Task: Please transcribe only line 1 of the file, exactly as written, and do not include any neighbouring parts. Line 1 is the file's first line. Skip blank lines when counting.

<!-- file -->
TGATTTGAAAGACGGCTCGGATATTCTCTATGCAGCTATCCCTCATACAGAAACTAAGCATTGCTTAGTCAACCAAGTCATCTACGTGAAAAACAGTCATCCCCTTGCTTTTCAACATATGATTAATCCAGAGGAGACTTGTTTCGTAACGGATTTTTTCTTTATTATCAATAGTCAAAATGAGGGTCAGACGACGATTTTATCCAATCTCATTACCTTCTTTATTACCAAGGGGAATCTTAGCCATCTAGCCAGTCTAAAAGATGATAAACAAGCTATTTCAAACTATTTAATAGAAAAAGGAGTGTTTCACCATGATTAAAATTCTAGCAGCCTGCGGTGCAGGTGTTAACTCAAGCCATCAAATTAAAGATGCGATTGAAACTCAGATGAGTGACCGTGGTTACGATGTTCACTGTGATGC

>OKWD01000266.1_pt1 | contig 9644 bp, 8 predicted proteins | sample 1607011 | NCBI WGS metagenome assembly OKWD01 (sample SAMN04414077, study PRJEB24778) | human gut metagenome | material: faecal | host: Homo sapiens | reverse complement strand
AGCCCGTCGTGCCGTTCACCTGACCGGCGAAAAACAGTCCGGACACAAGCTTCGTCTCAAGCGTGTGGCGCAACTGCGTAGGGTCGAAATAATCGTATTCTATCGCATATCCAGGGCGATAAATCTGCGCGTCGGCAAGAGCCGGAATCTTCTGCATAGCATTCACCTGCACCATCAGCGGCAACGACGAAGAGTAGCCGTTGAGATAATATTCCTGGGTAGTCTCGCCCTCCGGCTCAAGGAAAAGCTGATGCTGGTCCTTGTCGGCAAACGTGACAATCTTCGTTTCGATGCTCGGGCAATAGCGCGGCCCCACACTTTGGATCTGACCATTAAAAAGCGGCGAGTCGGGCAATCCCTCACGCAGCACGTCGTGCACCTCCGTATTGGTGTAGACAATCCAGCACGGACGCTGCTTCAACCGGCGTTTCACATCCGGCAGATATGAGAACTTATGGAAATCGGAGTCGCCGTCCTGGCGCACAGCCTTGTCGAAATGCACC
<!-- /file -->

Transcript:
TGATTTGAAAGACGGCTCGGATATTCTCTATGCAGCTATCCCTCATACAGAAACTAAGCATTGCTTAGTCAACCAAGTCATCTACGTGAAAAACAGTCATCCCCTTGCTTTTCAACATATGATTAATCCAGAGGAGACTTGTTTCGTAACGGATTTTTTCTTTATTATCAATAGTCAAAATGAGGGTCAGACGACGATTTTATCCAATCTCATTACCTTCTTTATTACCAAGGGGAATCTTAGCCATCTAGCCAGTCTAAAAGATGATAAACAAGCTATTTCAAACTATTTAATAGAAAAAGGAGTGTTTCACCATGATTAAAATTCTAGCAGCCTGCGGTGCAGGTGTTAACTCAAGCCATCAAATTAAAGATGCGATTGAAACTCAGATGAGTGACCGTGGTTACGATGTTCACTGTGATGC